In The News: U.S. Senators, UMN faculty discuss Zika virus threat

Zika virus is gaining attention in the United States as mosquito season arrives. According to the Minnesota State Health Commissioner, the virus will, in one way or another, affect every state in the U.S. in the coming months.

The virus, carried and transmitted by infected Aedes mosquitoes, poses a major threat to pregnant woman and can cause extreme birth defects in unborn babies. Zika virus has also been linked to cause Guillain-Barré syndrome in certain infected patients. The virus can also be transmitted sexually, though the strain only stays in the body for a short period of time, reducing the chances for person-to-person transmission.

Though no mosquitoes of this kind typically live within Minnesota’s boarders, the importance of prevention and awareness is high.

U.S. Senators Amy Klobuchar and Al Franken visited the University of Minnesota to discuss the immediate concern of the Zika virus in Minnesota and to talk about preventative steps. Joining the senators for the discussion were leading experts on Zika and infectious disease, including University of Minnesota faculty members and representatives from the Minnesota Department of Health.

“The mosquito season is upon us in Minnesota,” Senator Klobuchar told the Star Tribune, “and we’re starting to see this virus in the United States.”

The Centers for Disease Control & Prevention are monitoring almost 300 pregnant women in U.S. territories who tested positive for the virus after traveling abroad. In recent months, Zika spread quickly throughout South and Central America, and was brought into the States by winter travelers that were bitten by the infected mosquitoes.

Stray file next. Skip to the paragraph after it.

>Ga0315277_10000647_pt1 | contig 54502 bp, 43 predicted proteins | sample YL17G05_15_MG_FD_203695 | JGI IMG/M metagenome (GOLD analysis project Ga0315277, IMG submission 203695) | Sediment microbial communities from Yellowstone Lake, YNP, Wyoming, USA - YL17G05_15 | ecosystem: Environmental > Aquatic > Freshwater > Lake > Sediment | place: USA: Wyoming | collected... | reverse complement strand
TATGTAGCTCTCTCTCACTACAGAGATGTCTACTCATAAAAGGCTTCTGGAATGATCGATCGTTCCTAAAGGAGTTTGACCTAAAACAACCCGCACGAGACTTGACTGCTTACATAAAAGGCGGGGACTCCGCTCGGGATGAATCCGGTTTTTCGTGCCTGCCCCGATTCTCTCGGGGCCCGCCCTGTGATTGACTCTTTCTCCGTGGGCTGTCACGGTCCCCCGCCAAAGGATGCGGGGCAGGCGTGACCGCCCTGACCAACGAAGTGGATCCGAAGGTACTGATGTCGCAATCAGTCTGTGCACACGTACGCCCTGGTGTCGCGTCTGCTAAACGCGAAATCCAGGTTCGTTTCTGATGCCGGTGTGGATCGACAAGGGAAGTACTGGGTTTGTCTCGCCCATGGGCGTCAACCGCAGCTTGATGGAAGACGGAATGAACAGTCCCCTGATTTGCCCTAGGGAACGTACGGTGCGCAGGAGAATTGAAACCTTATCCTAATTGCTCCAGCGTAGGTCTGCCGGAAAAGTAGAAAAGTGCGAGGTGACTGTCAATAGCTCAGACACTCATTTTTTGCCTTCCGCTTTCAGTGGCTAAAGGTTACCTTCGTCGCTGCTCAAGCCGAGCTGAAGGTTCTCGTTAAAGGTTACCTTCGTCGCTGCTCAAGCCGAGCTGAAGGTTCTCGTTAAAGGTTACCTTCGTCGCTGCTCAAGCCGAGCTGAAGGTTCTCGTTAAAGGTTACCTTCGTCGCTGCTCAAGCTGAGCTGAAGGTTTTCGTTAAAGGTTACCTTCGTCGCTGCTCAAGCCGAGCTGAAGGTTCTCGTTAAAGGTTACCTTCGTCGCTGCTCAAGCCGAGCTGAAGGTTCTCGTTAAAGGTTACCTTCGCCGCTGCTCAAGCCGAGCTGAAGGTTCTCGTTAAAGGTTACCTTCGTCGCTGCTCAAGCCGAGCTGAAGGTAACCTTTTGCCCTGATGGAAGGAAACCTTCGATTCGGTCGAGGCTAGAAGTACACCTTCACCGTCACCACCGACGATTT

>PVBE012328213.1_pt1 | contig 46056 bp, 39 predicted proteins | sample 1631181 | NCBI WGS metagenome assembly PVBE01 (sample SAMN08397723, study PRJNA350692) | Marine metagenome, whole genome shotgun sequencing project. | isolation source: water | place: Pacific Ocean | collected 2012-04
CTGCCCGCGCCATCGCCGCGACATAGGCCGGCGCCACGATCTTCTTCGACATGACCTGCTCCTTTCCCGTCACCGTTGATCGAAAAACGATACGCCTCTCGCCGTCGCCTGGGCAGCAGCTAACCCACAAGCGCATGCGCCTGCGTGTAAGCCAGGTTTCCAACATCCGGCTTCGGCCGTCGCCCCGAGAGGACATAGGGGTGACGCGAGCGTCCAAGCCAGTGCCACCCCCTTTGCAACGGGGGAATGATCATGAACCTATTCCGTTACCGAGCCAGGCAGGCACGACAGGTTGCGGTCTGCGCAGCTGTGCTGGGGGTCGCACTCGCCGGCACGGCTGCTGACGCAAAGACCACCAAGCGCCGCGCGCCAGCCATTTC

Michael Osterholm, Ph.D., M.P.H., director of the Center of Infectious Disease Research & Policy, assured the senators any Zika outbreaks occurring within the United States would be in isolated clusters and the immediate risk of the Zika virus in Minnesota remains low.

A main conversation of the table, however, was the backlog of Zika testing for concerned patients and travelers. Currently, medical facilities cannot keep up with testing requests from patients who may have been in contact with the virus. Better surveillance, tracking, and infrastructure needs to be prepared to identify the virus and protect people nationwide.

Earlier in May, Klobuchar and Franken helped pass a bill in the Senate, asking Washington for $1.1 billion in emergency funding to fight the Zika virus. Since then, The House has approved a $622 million bill contributing to the cause, which is intended to last through September.

https://twin-cities.umn.edu/node/263436
University of Minnesota, Twin Cities
06/27/2018